Effect of doping In2O3 with transition metals on the electrocatalytic reduction of CO2 to formate
Tim Wissink a, Marta Figueiredo a, Emiel Hensen a
a Department of Chemical Engineering and Chemistry, Eindhoven University of Technology (TU/e), P.O. Box 513, Eindhoven, 5600 MB, Netherlands
Online Conference
Proceedings of International Conference on Electrocatalysis for Energy Applications and Sustainable Chemicals (EcoCat)
Online, Spain, 2020 November 23rd - 25th
Organizers: Ward van der Stam, Marta Costa Figueiredo, Sixto Gimenez Julia, Núria López and Bastian Mei
Poster, Tim Wissink, 057
Publication date: 6th November 2020

In a search for new sources for chemical products and energy storage, attempts are made to use the waste product CO2 as a source for valuable chemicals. Formic acid is a chemical widely used as feedstock in chemical industry1 and is promising as a hydrogen carrier for on-demand energy storage and production.2 Formic acid can be produced directly using renewable energy and CO2 from air by electrocatalytic CO2 reduction. The electrocatalytic reduction of CO2 to formate can be performed at high faradaic efficiency (FE) but is limited by current density for industrial application. A balance needs to be found where the supply of electrons, protons and CO2 to the catalyst surface perfectly matches in order to achieve a high FE towards formate.3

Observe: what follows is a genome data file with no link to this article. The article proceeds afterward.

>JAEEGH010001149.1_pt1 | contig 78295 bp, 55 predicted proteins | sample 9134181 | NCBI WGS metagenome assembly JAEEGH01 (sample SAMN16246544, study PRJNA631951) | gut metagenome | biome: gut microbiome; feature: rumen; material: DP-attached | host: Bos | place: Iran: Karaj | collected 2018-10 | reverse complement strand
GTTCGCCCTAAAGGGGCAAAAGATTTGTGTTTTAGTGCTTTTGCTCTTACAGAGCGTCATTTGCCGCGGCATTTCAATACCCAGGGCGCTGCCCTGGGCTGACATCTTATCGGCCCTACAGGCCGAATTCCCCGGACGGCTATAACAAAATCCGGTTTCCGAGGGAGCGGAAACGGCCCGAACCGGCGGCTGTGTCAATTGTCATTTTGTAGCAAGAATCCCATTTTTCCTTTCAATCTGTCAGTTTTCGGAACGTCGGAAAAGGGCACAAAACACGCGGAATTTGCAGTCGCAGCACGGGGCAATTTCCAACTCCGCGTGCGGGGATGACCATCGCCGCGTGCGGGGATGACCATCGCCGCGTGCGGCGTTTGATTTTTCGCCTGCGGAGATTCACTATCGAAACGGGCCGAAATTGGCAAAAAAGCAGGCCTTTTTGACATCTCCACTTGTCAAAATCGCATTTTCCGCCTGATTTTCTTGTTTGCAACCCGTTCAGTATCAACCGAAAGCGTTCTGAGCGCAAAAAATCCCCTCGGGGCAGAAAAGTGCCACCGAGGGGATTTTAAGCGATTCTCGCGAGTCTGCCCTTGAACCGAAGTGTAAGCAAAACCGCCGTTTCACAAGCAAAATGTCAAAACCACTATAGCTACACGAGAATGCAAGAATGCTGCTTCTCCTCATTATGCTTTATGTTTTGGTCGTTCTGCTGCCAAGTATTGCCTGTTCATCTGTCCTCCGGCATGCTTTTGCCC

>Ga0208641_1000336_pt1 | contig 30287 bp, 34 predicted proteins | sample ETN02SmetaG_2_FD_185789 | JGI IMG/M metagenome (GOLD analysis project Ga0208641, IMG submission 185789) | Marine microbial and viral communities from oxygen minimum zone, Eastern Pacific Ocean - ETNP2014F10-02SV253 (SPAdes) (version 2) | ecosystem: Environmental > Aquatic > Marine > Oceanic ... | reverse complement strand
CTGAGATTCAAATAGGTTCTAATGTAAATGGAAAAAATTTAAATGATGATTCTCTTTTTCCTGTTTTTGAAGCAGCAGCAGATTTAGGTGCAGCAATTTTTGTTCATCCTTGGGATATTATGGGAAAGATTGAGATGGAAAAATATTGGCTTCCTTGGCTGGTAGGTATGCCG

In this work, gas diffusion electrodes (GDEs) are studied to optimize the catalyst composition and loading for CO2 reduction to formate. Indium is chosen as a catalyst as it has proven to give high faradaic efficiencies.4 Using techniques such as flame spray pyrolysis (FSP), well defined small nanoparticles of In2O3 can be synthesized and doped with other metal(-oxides), to search for a more stable and highly active electrocatalyst in CO2 to formate conversion. The In2O3 nanoparticles are doped with Co, Pd, and CeO2 and the activity in CO2 reduction to formate is compared in a flow cell configuration. The catalytic activity is measured over a range from 50 to 300 mA/cm2.

This project has received funding from the European Union’s Horizon 2020 research and innovation program under grant agreement No 838014

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